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Time Warner Cable may add video subscribers this year. Source: Time Warner Cable

Against the backdrop of a "pay-TV is dying" narrative, one where cord-cutters and cord-nevers are destroying an entire industry, cable TV executives are shockingly sanguine about 2015. In a recent Hollywood Reporter article, cable executives from Time Warner Cable (NYSE:TWC) and Charter Communications (NASDAQ:CHTR) are both boasting of subscriber increases this year. For Time Warner, this will be the first year of subscriber growth since 2006 -- for Charter, that feat was last accomplished in 2001.

The positive disclosures from these two companies, which are now awaiting Federal Communications Commission approval to complete a merger, come on the heels of a relatively solid third quarter for the industry, one in which the top-13 largest pay-TV providers "only" lost 190,000 subscribers -- much lower than the 600,000 the industry lost in the second quarter -- and it seems the industry is doing better than initially thought... or is it?

As it is in most cases, the answer is more nuanced than it first appears.

The difference between cable and pay-TV is significant here
While the greater U.S. subscription pay-TV industry tends to be referred to as the cable industry, in actuality it consists of three major types of multichannel video programming distributors (MVPDs), which are generally described by their method of delivery.

eMarketer, for example, uses three broad classifications for the pay-TV industry: Cable, which includes Time Warner Cable and Charter, satellite, which includes Dish Network and AT&T-owned (NYSE:T) DirecTV, and telcos, which include Verizon Communication's FiOS and AT&T's Uverse.

Even with a slowly shrinking market, which is an apt definition of the roughly 100 million subscribers currently in the pay-TV market, it's possible for a particular subsegment to do well. In addition, it's certainly possible for a few shrewd operators within this subsegment to post strong performance by consolidating market share, regardless of industrywide headwinds.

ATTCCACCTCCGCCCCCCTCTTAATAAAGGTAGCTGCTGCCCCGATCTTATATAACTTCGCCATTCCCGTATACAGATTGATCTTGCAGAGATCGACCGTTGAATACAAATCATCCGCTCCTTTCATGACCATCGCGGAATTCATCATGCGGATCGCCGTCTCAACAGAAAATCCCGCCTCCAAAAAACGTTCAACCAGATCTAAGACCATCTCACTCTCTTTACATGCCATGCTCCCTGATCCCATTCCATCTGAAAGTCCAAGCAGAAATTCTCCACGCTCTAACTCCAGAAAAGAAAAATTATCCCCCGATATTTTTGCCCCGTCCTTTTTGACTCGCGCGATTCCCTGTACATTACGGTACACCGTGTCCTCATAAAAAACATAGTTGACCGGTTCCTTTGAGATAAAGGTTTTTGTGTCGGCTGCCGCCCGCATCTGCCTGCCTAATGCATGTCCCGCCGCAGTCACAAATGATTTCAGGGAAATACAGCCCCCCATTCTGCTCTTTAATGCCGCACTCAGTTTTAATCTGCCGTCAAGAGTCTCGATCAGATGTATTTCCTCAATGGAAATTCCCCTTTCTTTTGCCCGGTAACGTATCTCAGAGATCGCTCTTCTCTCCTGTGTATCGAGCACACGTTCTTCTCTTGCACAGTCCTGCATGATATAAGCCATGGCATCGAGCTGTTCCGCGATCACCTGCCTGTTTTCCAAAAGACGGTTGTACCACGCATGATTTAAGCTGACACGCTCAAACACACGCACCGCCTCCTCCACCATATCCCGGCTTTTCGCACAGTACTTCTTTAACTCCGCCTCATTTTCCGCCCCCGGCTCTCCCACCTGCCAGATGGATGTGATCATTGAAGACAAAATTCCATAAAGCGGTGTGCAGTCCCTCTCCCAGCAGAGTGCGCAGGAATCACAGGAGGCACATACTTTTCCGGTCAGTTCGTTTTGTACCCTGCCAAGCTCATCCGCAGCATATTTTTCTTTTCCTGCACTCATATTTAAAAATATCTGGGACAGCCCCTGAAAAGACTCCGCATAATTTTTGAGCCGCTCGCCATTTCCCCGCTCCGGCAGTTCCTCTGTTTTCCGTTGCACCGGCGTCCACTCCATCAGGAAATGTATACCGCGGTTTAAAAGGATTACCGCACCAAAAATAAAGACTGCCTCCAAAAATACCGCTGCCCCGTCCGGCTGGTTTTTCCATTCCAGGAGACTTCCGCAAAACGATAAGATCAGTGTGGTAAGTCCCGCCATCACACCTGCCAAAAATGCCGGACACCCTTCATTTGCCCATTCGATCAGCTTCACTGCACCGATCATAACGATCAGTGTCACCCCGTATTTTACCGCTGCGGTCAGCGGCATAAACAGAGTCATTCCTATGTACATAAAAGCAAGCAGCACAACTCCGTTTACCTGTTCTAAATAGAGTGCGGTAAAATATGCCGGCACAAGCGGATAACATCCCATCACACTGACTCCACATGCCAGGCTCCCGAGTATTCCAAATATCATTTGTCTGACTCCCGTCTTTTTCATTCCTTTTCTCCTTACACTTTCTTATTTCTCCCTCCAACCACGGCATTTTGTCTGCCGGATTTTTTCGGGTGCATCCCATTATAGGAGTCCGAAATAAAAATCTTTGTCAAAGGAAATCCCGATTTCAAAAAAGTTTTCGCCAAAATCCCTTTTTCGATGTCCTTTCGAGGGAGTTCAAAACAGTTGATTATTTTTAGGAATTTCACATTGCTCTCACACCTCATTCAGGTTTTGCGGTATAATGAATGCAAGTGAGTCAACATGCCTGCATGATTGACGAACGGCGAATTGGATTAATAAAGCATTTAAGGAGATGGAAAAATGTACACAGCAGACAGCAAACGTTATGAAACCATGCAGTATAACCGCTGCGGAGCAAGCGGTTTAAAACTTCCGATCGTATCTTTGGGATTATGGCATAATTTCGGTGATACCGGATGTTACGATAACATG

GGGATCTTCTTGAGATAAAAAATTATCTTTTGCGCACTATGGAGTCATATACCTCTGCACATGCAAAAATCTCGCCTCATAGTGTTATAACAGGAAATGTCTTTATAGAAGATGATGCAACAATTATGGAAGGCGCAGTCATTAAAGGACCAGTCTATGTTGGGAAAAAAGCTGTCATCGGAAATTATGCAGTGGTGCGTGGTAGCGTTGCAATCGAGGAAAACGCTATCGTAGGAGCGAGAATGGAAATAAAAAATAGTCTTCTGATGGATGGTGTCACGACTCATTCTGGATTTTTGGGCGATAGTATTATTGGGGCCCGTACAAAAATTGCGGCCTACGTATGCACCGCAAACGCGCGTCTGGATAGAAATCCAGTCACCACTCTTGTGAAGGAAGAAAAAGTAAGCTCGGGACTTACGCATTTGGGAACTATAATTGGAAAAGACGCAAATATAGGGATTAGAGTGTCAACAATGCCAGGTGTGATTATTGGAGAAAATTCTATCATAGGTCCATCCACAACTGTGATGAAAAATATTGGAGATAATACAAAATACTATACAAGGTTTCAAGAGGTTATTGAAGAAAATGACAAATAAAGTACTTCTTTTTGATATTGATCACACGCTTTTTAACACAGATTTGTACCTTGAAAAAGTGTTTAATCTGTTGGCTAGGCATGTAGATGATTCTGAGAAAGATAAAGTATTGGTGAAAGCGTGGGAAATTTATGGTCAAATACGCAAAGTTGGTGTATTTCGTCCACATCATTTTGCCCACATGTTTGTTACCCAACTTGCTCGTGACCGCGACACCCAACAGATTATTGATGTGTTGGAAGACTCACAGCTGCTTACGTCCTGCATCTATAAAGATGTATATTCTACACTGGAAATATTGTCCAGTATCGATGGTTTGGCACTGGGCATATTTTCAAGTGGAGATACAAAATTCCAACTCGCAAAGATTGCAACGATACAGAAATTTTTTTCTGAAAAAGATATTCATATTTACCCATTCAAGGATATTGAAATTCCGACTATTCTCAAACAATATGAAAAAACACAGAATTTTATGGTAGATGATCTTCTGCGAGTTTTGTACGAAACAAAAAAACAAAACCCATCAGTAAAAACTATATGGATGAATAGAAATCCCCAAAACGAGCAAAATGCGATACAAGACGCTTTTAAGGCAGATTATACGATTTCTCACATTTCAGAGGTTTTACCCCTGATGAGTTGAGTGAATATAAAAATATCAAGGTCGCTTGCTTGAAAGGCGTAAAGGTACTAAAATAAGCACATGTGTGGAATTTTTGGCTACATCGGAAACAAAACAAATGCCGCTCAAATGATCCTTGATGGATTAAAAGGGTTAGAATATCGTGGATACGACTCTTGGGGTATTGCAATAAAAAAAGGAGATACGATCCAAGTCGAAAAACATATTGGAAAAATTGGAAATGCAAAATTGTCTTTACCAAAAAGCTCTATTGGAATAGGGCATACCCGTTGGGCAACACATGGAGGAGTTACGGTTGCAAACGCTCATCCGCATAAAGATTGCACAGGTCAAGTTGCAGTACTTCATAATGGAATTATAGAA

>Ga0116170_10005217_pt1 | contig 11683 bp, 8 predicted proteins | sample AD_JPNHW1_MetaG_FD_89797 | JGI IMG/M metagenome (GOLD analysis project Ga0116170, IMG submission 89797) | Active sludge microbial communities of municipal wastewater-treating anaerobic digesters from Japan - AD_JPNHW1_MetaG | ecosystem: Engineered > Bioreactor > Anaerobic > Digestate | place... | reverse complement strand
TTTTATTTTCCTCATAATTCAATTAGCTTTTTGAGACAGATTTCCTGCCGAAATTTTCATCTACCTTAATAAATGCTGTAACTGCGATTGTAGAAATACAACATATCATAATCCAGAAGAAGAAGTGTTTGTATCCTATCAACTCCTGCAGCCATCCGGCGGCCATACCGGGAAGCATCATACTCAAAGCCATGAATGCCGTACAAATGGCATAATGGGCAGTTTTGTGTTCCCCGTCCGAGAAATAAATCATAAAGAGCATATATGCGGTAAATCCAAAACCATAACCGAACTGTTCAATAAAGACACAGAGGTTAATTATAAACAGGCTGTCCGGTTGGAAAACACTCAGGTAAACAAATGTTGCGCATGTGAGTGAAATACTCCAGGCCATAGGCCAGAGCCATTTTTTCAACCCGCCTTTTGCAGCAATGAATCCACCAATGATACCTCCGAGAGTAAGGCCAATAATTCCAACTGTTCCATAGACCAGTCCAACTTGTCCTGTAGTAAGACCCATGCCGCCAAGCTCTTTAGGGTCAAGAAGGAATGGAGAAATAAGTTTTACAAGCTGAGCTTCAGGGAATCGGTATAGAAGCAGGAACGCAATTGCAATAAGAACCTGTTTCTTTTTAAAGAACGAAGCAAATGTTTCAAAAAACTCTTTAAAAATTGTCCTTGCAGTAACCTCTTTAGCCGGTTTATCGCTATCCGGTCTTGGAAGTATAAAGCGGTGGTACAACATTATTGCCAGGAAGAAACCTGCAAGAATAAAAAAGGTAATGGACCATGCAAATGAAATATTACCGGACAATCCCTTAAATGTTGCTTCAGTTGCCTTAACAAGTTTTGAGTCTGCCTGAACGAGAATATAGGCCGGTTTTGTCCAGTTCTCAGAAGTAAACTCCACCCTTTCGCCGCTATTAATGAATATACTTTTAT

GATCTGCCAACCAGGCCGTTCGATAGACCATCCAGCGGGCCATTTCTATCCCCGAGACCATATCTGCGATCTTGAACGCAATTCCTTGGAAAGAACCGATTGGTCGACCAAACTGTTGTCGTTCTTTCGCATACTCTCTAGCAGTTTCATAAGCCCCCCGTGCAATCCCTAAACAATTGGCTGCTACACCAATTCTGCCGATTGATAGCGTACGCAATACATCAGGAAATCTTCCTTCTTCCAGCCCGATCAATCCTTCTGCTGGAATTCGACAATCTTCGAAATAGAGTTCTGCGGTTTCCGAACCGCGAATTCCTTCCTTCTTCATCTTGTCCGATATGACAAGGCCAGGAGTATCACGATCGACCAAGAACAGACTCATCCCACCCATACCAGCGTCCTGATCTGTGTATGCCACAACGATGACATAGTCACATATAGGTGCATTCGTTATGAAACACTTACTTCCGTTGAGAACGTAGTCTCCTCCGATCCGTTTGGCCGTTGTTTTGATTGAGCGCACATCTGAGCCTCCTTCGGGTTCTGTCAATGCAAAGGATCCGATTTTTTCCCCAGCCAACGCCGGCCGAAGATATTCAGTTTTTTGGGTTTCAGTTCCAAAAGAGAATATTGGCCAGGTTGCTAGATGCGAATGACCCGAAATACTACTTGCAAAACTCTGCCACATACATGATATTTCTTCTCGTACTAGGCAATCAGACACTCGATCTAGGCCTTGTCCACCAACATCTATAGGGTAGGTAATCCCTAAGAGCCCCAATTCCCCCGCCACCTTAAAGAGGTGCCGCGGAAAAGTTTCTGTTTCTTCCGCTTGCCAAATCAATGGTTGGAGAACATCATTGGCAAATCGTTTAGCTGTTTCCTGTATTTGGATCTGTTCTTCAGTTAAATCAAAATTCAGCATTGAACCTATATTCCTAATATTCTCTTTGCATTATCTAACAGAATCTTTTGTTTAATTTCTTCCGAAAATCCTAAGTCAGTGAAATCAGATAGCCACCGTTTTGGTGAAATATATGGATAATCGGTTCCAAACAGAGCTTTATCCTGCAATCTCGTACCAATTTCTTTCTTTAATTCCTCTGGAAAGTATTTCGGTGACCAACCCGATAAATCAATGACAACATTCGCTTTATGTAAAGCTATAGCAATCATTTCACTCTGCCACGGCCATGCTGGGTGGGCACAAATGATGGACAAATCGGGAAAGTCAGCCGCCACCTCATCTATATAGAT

And it seems that's what's currently going on with cable MVPDs. After years of struggling against competition from newer satellite and telco pay-TV deliverers, cable appears to be winning back subscribers amid shaky performance from both telco MVNOs Verizon FiOS and AT&T Uverse -- which have recently seen their subscriber figures start to struggle as compared to past results -- and satellite MVPDs, which are becoming more picky about subscriber growth given higher acquisition costs.

Perhaps this is a reprieve and not an inflection point for the industry
In the end, it appears this is more of a reprieve for cable MVPDs and not indicative of a greater trend. eMarketer expects the amount of U.S. households without traditional pay TV to jump from 16.4% this year to nearly 23% by 2019, led by cord-nevers -- mostly millennials who have always relied on streaming-based delivery for programming.

That outlook is outright rosy when compared to PricewaterhouseCooper's newest report that suggests 20% of all pay-TV customers could cut the cord next year in a worst-case scenario. And while I don't personally expect this situation to materialize, it stands to reason no operator will do well, as there's a point where industrywide headwinds are simply too hard to overcome.

More recently, however, the greater pay-TV industry, Time Warner Cable, and Charter have received better news than expected. For the industry, it's in the form of less bad news, and the fourth-quarter subscriber figures should be watched carefully. Investors in Time Warner Cable and Charter should be encouraged by the growth, and perhaps the post-merger entity could overperform on a subscriber basis versus other pay-TV operators.

Jamal Carnette owns shares of T. The Motley Fool recommends VZ. Try any of our Foolish newsletter services free for 30 days. We Fools may not all hold the same opinions, but we all believe that considering a diverse range of insights makes us better investors. The Motley Fool has a disclosure policy.